Recent Images

  • Jacob, holding a little black kitten that Donna, the lady on the side of the frame, brought over. That little black kitten grew into an accomplished killer. I once saw this cat jump from the top of our patio fence and catch a bird in mid-air. As you might expect, such a stone-cold killer was not the most cuddly of cats. Donna eventually took the little beast back and put it on vermin patrol in her garden, where I am sure it excelled.

  • Alberta Bernice (Eggar) Drake (1939-2021). My aunt Alberta posing in a bubble bath. Alberta died in early 2021. I belatedly learned of her death from my brother. I’ll miss Alberta. I know she suffered from recurring bouts of depression and spent much of her life yo-yo dieting. However, for me, she was a fun aunt. Goodbye Alberta.

  • The colorful cliffs of Capitol Reef Nationl Park.

  • Chunky getting funky in Escalante.

  • Capital Reef cliff colors.

  • I guess I'm good to go!

  • Mali beside a “tank pool” in Capitol Reef National Park.

  • I'm standing on the rock wall of a Capitol Reef National Park gorge. The scale gives one a sense of the grandeur of these canyons.

  • Old guys like to point out the obvious.

  • Capitol Reef “tank” tableau.

  • Looking northeast from Highway 12 over Boulder Utah. The B&B we stayed at is the large two-part building beside the cattle pastures on the right.

  • The canyon walls surrouding Lower Calf Creek Falls enclose a striking little beach. Despite being a very popular destination the falls was not crowded on the day we visited.

  • Helen, on her first cross Canada road trip in the summer of 1995. Most of my family pictures from the mid-1990s were taken with an old Ph.D. (push here dummy) fully automatic film camera. This camera embossed the date on each film frame. It was EXIF before EXIF. Decades later, I’ve come to appreciate these dated frames; they help date pictures taken with other non-dating cameras.

  • Bill Drake, my long-deceased uncle in 1971. I recently learned of my aunt Alberta’s death. Bill was Alberta’s husband and the father of my three cousins. I’m sorry to say that I have mostly lost touch with this side of the family. I only learned of Alberta’s death in 2021 from my brother. I haven’t heard from any of my cousins, and given that one of them was diagnosed with lung cancer a couple of years ago, I’m not certain they are all alive. Bill was probably the smartest of our lot. He earned a Ph.D. in Chemistry and rose through the ranks to lead a large global chemical company. He suffered from a weak heart and died of a sudden stroke right in the middle of a business diner in South Korea.

  • Walking around the Annie’s Place Bed and Breakfast one late afternoon shooting scenes that caught my eye.

  • Conformed Escalante rock and soil textures.

  • Mali heading up Capitol Reef gorge trail.

  • The Mormon temple in Manti Utah viewed through believer glasses.

  • When I first saw this graffiti on the canyon walls, I thought it was recent. With a second look, the dates in the 1880s jumped out. These abominations predate Capitol Reef National Park. Capitol Reef still has a graffiti problem. 21st-century dipshits still occasionally leave their odious “my dumb ass was here” marks. A shoot to kill policy would quickly correct such behavior.

  • The patterns in the smooth runoff channel rock near a Capitol Reef National Park “tank” got my attention.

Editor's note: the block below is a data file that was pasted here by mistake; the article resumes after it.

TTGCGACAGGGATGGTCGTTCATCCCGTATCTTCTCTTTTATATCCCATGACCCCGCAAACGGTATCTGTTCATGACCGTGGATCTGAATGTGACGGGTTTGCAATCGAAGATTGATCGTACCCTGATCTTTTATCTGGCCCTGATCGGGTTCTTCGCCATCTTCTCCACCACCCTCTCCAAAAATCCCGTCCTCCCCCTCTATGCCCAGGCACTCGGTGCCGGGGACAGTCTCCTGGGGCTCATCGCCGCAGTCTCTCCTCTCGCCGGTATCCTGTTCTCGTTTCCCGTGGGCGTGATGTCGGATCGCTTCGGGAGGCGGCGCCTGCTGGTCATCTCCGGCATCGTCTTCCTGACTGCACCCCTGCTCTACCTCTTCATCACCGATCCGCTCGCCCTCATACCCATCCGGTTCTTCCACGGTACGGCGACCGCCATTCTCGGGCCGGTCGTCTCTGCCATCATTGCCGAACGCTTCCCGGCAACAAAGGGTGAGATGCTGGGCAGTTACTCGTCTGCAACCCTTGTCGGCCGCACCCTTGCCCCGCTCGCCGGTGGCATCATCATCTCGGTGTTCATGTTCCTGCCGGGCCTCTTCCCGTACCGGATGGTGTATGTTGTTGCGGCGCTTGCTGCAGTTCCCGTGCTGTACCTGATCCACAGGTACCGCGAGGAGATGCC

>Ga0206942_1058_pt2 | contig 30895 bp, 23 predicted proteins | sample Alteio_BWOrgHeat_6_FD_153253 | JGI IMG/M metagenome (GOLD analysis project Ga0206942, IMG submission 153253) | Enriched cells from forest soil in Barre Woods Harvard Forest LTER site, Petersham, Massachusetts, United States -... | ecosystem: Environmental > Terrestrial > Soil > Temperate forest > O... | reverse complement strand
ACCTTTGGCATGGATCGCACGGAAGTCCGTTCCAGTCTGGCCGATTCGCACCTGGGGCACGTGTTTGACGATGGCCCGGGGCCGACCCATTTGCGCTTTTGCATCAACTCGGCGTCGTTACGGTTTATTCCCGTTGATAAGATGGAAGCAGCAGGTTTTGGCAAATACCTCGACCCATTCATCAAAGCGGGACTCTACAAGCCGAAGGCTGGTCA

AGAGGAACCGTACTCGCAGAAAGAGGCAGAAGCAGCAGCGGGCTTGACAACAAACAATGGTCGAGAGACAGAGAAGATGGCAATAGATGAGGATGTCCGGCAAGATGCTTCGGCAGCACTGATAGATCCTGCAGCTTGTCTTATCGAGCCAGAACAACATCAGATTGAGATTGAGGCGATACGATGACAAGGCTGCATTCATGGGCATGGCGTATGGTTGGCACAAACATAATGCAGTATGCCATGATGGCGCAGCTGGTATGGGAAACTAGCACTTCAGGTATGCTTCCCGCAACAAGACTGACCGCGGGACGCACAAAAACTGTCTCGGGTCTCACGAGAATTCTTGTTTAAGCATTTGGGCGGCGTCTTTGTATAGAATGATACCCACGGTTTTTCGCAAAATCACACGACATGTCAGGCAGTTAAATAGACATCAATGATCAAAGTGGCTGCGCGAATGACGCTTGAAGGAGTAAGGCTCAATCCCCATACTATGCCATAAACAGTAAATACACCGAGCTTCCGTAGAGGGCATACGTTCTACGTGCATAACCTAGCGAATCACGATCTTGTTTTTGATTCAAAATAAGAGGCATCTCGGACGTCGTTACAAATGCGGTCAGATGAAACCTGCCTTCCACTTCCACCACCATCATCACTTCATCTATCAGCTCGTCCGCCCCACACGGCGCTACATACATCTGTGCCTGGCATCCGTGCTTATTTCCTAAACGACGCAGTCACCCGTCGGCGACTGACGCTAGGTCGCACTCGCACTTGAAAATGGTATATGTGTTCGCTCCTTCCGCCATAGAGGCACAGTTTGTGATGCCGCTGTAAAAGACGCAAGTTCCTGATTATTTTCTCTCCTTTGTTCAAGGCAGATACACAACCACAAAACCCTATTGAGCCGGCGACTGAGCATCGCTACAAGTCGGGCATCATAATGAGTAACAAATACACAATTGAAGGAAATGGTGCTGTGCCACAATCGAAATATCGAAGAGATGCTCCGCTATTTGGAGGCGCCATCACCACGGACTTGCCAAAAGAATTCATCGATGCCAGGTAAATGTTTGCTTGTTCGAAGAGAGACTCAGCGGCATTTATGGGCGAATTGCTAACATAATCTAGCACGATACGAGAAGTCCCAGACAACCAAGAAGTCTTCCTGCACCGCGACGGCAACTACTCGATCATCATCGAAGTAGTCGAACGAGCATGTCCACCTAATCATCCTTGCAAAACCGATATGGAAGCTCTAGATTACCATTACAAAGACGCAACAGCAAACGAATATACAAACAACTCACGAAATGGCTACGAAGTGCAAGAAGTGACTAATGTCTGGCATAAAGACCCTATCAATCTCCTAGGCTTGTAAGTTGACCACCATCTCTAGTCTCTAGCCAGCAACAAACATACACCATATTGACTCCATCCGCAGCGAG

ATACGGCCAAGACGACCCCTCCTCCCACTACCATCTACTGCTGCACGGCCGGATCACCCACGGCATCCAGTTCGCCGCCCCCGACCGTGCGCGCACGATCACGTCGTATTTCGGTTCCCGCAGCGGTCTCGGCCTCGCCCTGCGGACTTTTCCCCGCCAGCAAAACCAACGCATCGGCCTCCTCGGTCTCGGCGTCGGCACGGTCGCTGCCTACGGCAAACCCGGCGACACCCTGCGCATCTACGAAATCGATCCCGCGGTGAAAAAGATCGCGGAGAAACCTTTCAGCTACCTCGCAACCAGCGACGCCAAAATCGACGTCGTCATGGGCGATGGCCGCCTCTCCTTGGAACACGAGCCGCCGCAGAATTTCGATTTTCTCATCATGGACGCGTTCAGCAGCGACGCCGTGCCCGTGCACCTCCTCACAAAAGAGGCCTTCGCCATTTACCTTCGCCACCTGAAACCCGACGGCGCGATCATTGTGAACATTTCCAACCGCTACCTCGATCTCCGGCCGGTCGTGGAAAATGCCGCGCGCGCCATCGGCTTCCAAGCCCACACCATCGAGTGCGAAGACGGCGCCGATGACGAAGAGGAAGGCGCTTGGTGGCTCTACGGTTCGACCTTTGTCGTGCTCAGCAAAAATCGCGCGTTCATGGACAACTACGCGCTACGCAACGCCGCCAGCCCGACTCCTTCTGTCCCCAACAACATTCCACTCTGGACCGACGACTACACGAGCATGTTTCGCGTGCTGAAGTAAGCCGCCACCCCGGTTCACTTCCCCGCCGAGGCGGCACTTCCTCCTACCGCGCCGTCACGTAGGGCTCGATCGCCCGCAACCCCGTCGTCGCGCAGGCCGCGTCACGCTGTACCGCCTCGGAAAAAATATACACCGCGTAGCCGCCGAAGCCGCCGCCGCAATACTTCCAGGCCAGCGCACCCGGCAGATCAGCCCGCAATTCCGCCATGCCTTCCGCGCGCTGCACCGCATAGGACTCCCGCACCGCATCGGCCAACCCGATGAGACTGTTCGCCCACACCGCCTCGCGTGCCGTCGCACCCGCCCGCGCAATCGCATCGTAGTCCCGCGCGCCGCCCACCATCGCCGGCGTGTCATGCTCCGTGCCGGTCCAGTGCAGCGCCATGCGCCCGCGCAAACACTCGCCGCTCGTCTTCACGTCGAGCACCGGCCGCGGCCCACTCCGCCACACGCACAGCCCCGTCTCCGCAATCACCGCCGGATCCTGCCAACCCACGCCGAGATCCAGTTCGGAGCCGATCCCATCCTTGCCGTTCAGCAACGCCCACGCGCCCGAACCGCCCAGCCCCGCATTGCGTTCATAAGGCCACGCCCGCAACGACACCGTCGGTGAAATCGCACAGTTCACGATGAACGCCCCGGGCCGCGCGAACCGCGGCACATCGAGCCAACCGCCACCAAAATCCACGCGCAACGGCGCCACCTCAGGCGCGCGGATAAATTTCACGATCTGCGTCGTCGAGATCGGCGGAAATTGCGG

• Mali in Red Butte Gardens. Red Butte is probably the finest botanical garden in the western US. It’s location overlooking the Salt Lake valley easily eclipses gardens in other western cities.

  • Lower Calf Creek Trail landscape.

  • A moonset from the balcony of our B&B. It’s hard to resist a setting moon.

  • Lower Calf Creek Falls. The hike to Lower Calf Creek Falls trail ends at one of the nicest small waterfalls I've seen.

  • In the summer of 1971, I walked around the Livingston Montana golf course with my father, grandfather, and two of their golfing buddies. My grandfather Frank Baker senior is the older man in full-length plaid pants. The man in the yellow shirt beside him is my father, Frank Baker junior. I don’t know the other two men. My dad and grandad were both excellent golfers in their prime. My grandfather even continued golfing after a stroke that made it impossible for him to use both arms. He chased golf balls around the course whacking away with his one good arm while sitting in his golf cart. My father and grandfather are now gone, and I’m next in line. Whenever I look over these old slides, I wish I could give my younger self-framing advice. Never cut off feet in full-body group shots and pay more attention to sun angles to mitigate harsh shadows.

  • Mali wanted to check out the Indian Creek greenbelt trail in Kuna, so we hopped into Chunky and drove to Kuna. Upon arriving, we had a problem finding parking. My parking patience was exhausted years ago. It’s one of the main reasons I refuse to live in large cities, which, with few exceptions, are parking deserts. Some woke-hole cities even take pride in their lack of parking. Savages! While walking, we discovered why the parking spots were filled. Kuna was holding a medieval fair, and mobs of people showed up. It was Monty Pythonesque: “You don’t expect medieval fairs in Kuna.”

  • The view to the north of Annie’s Bed and Breakfast in Boulder Utah.

  • Burr Trail red acne cliffs.

  • Looming Capitol Reef gorge cliffs.

  • We stayed at an eccentric bed and breakfast in Manti Utah. The name Manti derives from one of the ancient North American Hebrew cities mentioned in The Book of Mormon. Just to be clear, there were no pre-Columbian Hebrew cities in North America. Even today, if you exclude some neighborhoods in cities like New York and Los Angeles, there are still no Hebrew cities in North America. The Book of Mormon is best described as Biblical fanboy fantasy. Joseph Smith, or whoever concocted the Book of Mormon, had a lurid imagination. I particularly like his vision of Mormon heaven depicted in the left side painting. In Mormon heaven, you put on your white robes and frolic with your family forever. Mormons didn’t get the message that Hell is other people! I enjoy poking fun at Mormon beliefs, but to be fair, there is a lot of sky fairy nonsense in ancient religious writings. The Book of Mormon and Scientology texts seem crazier because they are more recent than equally absurd fantasies found in the Koran and Bible. Provide a verifiable scientific argument demonstrating why your religion is less made up than Pastafarianism, (the worship of the Flying Spaghetti Monster), and I might revise my hard-ass skeptical assessment of religious rubbish.

  • The view to the west of Highway 12 over the landscape of Phipps Death Hollow natural area. Notice how large and green the trees are in the stream canyon below.

  • Winning the waterfall pool: this young woman braved the cold water pouring over Lower Calf Creek Falls. Many dipped their toes, but only a few immersed their bodies.

  • A major renovation project in Salt Lake’s Temple Square ruined the standard views so I made do with a traffic mirror selfie.

  • Me dipping my feet in the cool of the Calf Creek Falls pool. The water was cold enough to make your toes go numb.